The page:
Sunday, September 6, 2015

Be Opened!

23rd Sunday OT Yr B 2015
(Holy Spirit Parish/UK Newman Center) 

         I will never forget watching The Miracle Worker movie as a youngster.  Some of you may have never seen it.  It’s based on the autobiography of Helen Keller – a young girl blind and deaf from an infant case of Scarlet Fever.  Helen’s intense despair and frustration began to lead to violent outbursts and a heartbreaking retreat into herself; her parents made arrangements to have Anne Sullivan (herself nearly blind from a childhood illness) come to companion her, and to try to teach her how to communicate.  Ms. Sullivan’s tough love and patience throughout the movie made a real impression on a young Fr. Alan – at least on the inside.  For appearance’s sake, I had to pretend that watching this old people’s movie was a drag.  The movie was, after all, made in the 60’s – what self-respecting child in the 80’s would want to watch such an old movie?
          As a side note – college students – I know I now probably qualify as old – that’s OK.  I can mostly handle that.  But do yourselves a favor – watch this ‘old people’s movie’ – ‘The Miracle Worker’.  OK?  Trust me…its worth it…but I digress…
          The climax of that movie kept coming to me this week.  Ms. Sullivan is nearly at her wit’s end – young Helen is becoming harder and harder to manage, and the family is on the verge of complete despair.  Watching the film, you can feel Helen’s pain – her oppressive shell of darkness and silence – you can feel the prison of solitude she’s locked within.  Helen, on the verge of complete and total despair – Anne, refusing to quit showing love and determined the break through the blackness and silence of Helen’s prison. 
          Anne nearly drags Helen with her outside to collect water from the cistern.  (This was back in the day when water came from a hand pump outside that you pumped over and over again, pulling it up from the bowels of the earth.)  Anne shoves Helen’s hands under the spout and begins to pump – Helen struggles – her frustration at fever pitch – her despair threatening to plunge her into the depths of aloneness for good.  Anne pumps frantically with one hand, speaking sternly, forcing Helen’s hands to hold the pitcher under the spout.  “W-A-T-E-R; Water! It has a name!”  Using her other hand to spell in sign language as she works…determined…not giving up…not willing to lose Helen to that lonely darkness… “W-A-T-E-R; Water! It has a name!!!”…and just when we begin to wonder if all is lost…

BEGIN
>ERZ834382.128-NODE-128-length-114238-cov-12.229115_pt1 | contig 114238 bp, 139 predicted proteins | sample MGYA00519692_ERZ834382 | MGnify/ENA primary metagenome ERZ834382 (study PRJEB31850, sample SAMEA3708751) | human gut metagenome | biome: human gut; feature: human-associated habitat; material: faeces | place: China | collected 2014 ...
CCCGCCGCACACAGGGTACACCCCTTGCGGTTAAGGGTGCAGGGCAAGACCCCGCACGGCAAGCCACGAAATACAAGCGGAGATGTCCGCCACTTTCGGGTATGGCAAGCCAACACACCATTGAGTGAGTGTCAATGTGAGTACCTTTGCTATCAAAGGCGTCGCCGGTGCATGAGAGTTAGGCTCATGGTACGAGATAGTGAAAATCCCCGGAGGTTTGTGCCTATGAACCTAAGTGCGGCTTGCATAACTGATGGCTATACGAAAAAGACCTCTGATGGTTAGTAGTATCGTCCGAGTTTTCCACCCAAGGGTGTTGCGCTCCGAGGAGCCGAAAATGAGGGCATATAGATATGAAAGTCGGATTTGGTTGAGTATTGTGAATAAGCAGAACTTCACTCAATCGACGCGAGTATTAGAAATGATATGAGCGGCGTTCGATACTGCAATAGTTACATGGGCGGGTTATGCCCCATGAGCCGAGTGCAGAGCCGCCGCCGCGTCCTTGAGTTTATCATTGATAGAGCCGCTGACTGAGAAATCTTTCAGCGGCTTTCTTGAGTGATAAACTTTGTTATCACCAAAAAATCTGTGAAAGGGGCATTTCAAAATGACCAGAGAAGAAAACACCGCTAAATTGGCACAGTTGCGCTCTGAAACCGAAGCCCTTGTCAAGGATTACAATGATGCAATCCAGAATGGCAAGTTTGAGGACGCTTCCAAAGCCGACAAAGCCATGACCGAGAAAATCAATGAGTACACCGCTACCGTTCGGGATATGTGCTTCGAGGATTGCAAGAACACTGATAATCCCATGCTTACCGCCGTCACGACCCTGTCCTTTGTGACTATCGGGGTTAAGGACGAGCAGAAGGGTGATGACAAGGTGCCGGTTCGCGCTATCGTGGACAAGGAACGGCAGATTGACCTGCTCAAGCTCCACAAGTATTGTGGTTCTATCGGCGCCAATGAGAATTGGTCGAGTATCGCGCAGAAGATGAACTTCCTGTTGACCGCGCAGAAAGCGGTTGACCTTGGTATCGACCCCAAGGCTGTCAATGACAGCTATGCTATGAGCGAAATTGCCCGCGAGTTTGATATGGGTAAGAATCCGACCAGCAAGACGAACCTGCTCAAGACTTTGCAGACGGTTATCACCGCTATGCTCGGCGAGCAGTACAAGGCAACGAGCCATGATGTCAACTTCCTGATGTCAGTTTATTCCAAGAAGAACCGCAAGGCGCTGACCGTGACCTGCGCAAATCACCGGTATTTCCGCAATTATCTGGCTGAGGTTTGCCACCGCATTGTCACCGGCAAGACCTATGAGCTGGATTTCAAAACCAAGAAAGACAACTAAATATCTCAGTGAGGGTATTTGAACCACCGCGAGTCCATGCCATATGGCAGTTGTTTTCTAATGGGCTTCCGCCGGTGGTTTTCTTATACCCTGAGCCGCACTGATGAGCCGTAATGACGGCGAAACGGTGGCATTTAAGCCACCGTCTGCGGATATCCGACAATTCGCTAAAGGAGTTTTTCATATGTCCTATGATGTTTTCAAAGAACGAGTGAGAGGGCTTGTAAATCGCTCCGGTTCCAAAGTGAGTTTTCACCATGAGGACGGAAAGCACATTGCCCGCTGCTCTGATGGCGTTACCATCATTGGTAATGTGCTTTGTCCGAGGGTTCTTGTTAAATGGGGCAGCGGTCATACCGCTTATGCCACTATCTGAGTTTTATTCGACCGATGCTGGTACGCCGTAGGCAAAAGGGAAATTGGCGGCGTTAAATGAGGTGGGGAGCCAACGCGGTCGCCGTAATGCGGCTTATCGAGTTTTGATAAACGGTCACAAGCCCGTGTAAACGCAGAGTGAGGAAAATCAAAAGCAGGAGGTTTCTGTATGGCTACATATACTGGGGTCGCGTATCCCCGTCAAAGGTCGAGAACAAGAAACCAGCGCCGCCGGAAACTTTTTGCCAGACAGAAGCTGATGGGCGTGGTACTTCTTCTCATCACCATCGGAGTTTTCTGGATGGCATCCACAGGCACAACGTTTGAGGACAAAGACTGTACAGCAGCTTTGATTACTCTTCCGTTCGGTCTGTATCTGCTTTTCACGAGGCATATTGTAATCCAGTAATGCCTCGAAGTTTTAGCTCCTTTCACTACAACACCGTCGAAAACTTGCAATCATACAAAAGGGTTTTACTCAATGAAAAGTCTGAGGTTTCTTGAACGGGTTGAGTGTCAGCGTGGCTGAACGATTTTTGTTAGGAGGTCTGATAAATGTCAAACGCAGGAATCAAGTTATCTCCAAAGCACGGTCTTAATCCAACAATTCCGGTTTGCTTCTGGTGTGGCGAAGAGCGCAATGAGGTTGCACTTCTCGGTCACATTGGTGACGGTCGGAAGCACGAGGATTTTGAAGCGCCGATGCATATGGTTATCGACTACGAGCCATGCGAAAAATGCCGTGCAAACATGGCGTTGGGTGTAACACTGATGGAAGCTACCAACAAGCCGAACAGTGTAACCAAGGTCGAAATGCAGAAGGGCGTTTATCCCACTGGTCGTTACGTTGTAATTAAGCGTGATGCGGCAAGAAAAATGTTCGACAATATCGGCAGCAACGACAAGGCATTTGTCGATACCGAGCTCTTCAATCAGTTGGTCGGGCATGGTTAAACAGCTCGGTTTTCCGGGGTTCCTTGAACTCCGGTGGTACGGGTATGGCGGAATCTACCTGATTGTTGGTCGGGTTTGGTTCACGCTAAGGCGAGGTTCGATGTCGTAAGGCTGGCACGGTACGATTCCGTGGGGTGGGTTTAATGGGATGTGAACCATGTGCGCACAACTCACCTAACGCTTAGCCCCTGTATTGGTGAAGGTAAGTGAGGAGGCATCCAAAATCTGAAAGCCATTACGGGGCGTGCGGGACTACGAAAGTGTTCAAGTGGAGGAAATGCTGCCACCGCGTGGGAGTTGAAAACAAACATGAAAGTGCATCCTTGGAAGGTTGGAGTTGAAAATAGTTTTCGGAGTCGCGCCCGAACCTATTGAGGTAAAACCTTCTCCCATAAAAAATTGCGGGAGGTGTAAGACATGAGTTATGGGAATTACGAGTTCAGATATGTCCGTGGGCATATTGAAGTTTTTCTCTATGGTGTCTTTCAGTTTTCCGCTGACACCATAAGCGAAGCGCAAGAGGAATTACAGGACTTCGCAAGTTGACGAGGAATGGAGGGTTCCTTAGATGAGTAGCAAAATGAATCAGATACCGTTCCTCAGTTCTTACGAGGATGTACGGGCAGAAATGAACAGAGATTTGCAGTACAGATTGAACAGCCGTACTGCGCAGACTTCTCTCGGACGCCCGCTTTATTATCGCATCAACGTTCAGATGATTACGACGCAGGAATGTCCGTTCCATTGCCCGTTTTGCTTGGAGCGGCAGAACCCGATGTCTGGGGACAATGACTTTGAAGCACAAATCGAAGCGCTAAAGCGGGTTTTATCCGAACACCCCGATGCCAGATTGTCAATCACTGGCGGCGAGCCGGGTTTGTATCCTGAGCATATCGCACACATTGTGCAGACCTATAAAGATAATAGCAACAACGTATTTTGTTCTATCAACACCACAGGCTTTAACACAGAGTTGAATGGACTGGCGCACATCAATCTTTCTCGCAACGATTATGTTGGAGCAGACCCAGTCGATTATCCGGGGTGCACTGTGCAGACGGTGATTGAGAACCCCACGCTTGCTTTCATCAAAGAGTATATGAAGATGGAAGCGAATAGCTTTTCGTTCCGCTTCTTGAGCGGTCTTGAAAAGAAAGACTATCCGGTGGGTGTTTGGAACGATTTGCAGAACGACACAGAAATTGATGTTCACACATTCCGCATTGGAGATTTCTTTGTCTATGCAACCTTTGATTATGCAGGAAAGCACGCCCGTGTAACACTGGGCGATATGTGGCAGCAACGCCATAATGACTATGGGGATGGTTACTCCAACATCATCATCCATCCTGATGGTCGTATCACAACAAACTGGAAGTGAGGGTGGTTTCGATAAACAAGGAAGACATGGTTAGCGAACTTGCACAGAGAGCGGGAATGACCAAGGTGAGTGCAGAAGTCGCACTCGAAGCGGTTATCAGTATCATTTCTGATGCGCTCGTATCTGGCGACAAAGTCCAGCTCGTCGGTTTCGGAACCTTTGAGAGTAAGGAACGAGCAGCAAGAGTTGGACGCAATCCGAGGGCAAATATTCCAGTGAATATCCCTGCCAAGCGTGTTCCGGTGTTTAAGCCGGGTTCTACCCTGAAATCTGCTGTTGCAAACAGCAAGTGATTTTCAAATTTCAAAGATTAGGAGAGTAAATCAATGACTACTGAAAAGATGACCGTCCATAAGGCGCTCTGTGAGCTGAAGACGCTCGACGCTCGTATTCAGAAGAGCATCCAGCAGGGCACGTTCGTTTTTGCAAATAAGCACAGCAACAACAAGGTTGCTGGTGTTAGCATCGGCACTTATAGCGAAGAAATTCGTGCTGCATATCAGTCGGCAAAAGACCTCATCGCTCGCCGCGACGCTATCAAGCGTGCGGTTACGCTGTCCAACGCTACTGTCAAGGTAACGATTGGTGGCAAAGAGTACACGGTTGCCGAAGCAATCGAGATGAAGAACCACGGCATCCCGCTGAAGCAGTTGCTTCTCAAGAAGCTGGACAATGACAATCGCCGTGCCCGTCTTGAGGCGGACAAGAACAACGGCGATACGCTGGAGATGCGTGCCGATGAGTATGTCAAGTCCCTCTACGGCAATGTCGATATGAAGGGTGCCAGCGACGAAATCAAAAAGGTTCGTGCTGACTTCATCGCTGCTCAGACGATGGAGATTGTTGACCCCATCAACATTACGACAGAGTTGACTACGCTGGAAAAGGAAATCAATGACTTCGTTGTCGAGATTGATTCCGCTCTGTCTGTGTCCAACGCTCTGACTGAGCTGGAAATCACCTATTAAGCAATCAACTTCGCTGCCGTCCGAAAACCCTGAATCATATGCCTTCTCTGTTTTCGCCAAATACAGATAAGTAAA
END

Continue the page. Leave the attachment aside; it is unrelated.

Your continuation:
…light comes crashing in…Helen tosses aside the pitcher and uses both hands to feel the trickle run down her fingers from the spout…and she cries out, muffled, her first attempt at a word… “water…water?  WATER!!!”  She frantically pounds the spout – realizing for the first time that water has a name, and beginning to understand…the darkness beginning to shatter…the bars of solitude broken!  “WATER!!!”  She spells it back in sign to Anne…and then joy comes crashing in!  She falls to her knees, pounding it hard, and reaching out her hand…Anne spells “G-R-O-U-N-D; ground” – Helen spells it back – “Yes – GROUND!!!”  Frantic now in freedom and in joy – she runs to everything she can find realizing that she is not alone – that the world around her is knowable: P-U-M-P, pump! T-R-E-E, tree!  Yes!!! S-T-E-P, step!!!  B-E-L-L, bell!!! Yes!  M-O-M-M-A, P-A-P-A, Momma, Papashe knows – she KNOWS!!!!
Friends – you and I are not so different than young Helen sometimes.  Blinded to the beauty and depth of God’s love.  Deaf to pleading to let Him love us more completely, to live our lives in the freedom of His embrace.  Our sin and our struggle very much like young Helen’s outrage and despair that sometimes seems to be closing in around us.  Will I ever get it all done?  Will I ever stop hurting from missing my loved ones who have died?  Can I ever overcome this sin? Will I ever enjoy living this life? Will I ever find someone to love me?  Why do I feel so all alone? Where is God?  What do I have to do to please Him?  Will there ever be any rest? Even with perfect speech and sight, we’re sometimes as deaf and mute as the man they brought to Jesus, who – like Anne Sullivan – broke through his prison…and brought him into freedom.
“Behold, I stand at the door and knock,” Jesus says in Revelation.  Just like Anne Sullivan – never giving up – never willing to surrender you to being overcome and overwhelmed by whatever prison of silence or loneliness or overwhelming emotion or mountain of work to overcome.  If you’re here today, it’s because in some way, you know that Jesus is there, and that He can speak to you and break through whatever prison you feel locked within today.  But sometimes it all piles up again, and we begin to wonder, to struggle, to despair…
What did Helen do that finally led to that amazing breakthrough?  Somehow, inside, she finally stopped resisting what her teacher was doing – she finally stopped fighting and turned toward her teacher to try to listen.  Even completely deaf – she found a way to let the ears of her heart be opened.  How are you fighting Jesus in your life today?  How can you give up that fight and turn to Him, stop resisting what He’s doing with you – and try to listen to Him? 
What did the deaf man do that led to his healing in today’s Gospel?  He let others bring Him to the feet of the One who loved Him – and then he let Jesus heal him.  How can you let the ministry of the Church, your family and friends, even this celebration of the Eucharist – how can you let all that bring you to Jesus in a new way today – to meet Him here on this altar – and let Jesus heal you, break through the despair, and open your eyes and ears a bit wider today – so that you might hear His voice, and break even more completely into His love and freedom?
Friends – open your hearts!  Let the ears of your soul be opened!  Look – here He comes – here – on this altar!  Be strong, fear not!  Here is your God – He comes to save you! Your eyes will be opened – your ears will be cleared!  Whatever is lame in your life will begin to leap!  Whatever is mute in your heart will begin to sing!  Whatever is dry and parched in your journey will be watered with love and spring forth new life!  Your thirst will be quenched.
Listen to Jesus…find Him here today…watch what happens when you hear Him speak to you:  Be opened today! Ephphatha!!!